Tuesday, 14 July 2015

The Myth Of Sisyphus - Albert Camus


In The Myth Of Sisyphus, Albert Camus gets to the nub of it immediately, as he explains in the preface: "It is legitimate and necessary to wonder whether life has a meaning; therefore it is legitimate to meet the problem of suicide face to face. The answer, underlying and appearing through the paradoxes which cover it, is this: even if one does not believe in God, suicide is not legitimate. ...The Myth Of Sisyphus... sums itself up... as a lucid invitation to live and to create, in the very midst of the desert."

For Camus, the plight of Sisyphus as relayed by Homer sums up the plight of human existence. Sisyphus was condemned by the gods to ceaselessly roll a rock to the top of a mountain whereupon the rock would roll back down again, forcing Sisyphus to start all over again. Over and over, again and again, on and on, forever and ever, Amen.
Sisyphus, however, is being punished for loving life, hating death and scorning the gods (so in this light he may be viewed as a hero) and for such crimes the gods thought futile and hopeless labour would be the most dreadful of punishments. According to Camus, however, Sisyphus is undefeated and it's during his descent back down the mountain to the rock below to start the rolling again that he becomes aware of his loss of life on the earth, his condemnation to the underworld, and of his fate. It is in that hour that Sisyphus is conscious.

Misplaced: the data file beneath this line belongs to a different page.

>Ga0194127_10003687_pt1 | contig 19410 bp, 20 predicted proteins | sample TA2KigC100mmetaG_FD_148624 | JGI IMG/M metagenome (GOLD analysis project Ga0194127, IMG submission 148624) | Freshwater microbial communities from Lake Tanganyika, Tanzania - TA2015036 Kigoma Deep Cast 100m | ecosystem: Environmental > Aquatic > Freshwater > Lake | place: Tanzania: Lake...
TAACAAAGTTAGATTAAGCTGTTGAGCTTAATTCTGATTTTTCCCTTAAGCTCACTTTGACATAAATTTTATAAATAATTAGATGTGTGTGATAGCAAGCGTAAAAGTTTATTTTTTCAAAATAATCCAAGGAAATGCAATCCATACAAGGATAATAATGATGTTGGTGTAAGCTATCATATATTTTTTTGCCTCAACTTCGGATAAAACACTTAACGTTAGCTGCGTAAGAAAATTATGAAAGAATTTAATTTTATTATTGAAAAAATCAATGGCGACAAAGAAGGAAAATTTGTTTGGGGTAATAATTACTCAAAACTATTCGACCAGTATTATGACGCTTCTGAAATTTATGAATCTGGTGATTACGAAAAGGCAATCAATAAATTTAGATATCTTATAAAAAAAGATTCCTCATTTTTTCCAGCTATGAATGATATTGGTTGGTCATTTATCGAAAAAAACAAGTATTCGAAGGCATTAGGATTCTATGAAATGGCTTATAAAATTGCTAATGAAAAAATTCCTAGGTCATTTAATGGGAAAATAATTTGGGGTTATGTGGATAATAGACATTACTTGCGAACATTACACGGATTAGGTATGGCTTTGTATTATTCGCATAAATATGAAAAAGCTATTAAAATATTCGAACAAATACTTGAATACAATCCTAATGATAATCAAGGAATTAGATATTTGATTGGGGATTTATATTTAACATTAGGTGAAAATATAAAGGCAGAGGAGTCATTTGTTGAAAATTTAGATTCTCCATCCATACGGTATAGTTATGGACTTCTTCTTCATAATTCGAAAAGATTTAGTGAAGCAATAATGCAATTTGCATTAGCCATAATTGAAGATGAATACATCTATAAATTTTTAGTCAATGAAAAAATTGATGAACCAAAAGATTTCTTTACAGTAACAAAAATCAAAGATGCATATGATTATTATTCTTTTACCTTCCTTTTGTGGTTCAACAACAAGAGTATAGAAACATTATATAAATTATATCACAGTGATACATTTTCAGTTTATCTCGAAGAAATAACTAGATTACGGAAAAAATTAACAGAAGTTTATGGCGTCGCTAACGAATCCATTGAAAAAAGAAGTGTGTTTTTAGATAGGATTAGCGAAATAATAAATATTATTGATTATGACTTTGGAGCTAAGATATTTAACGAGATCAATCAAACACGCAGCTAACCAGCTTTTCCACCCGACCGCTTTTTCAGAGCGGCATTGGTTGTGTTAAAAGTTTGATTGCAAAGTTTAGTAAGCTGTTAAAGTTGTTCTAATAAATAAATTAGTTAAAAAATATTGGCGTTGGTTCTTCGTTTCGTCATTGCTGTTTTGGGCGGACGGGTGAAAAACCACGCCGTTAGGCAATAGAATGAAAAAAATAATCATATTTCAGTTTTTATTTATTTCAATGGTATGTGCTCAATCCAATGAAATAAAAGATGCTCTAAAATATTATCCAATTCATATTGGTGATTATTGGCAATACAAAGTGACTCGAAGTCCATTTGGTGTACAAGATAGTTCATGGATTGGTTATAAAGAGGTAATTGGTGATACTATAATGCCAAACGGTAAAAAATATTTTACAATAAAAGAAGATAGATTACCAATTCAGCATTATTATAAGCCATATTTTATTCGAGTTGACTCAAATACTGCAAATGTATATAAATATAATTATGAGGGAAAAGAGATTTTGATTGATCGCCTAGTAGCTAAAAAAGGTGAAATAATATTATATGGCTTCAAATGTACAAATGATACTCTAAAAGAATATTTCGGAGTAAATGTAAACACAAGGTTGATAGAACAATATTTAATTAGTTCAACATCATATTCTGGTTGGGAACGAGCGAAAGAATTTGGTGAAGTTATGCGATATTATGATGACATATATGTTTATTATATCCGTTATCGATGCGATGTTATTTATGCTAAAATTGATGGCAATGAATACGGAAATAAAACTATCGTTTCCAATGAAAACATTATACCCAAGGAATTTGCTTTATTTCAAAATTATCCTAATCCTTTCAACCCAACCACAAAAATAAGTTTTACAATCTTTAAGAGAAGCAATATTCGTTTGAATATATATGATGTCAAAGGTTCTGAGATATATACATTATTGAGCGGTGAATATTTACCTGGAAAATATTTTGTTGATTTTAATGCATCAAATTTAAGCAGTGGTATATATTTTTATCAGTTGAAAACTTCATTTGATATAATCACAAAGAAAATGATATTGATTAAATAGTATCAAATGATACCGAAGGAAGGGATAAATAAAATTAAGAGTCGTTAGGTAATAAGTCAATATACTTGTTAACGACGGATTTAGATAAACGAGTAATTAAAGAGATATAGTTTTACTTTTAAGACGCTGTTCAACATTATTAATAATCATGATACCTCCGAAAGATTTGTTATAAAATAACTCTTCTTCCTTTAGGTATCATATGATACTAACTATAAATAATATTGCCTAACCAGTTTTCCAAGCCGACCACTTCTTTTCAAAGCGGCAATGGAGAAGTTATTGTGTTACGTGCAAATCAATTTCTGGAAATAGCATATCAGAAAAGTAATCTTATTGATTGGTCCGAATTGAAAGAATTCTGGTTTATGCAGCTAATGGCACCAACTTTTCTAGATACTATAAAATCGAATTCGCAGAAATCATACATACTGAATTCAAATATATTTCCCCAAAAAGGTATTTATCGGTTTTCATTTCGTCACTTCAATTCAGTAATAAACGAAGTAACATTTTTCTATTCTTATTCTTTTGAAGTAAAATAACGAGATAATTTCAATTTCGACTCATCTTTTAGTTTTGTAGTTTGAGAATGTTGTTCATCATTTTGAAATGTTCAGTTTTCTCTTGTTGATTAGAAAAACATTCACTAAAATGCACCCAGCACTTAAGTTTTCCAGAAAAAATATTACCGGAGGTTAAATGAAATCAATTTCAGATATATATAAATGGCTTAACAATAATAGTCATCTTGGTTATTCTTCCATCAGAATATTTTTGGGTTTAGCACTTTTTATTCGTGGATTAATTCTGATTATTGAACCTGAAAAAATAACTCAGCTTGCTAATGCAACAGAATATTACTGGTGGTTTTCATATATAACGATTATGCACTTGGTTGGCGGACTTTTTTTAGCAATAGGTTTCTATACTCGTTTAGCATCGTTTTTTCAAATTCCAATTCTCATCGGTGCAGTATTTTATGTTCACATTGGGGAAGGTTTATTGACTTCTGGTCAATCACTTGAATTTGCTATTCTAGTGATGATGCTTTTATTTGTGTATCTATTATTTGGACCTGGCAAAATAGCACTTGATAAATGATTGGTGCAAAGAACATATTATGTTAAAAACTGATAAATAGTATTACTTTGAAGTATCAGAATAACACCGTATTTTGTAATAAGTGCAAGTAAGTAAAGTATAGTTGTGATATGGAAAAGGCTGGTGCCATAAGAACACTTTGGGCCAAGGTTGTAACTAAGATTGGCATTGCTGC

Sisyphus is the proletarian of the gods. Powerless, rebellious but conscious of the whole extent of his wretched condition. He teaches us "the higher fidelity that negates the gods and raises rocks... The struggle itself towards the heights is enough to fill a man's heart. One must imagine Sisyphus happy."

I wouldn't particularly urge anyone to read this book of Camus' above any other of his works but rather to view it as part of his canon, his oeuvre. If we have the luxury to do this in this day and age then why shouldn't we? The Myth Of Sisyphus describes the question of suicide in an absurd world but is incredibly life-affirming and not depressing in the slightest.
Camus' message is a positive one: "Any authentic creation is a gift to the future".

Ultimately, all is well.
John Serpico

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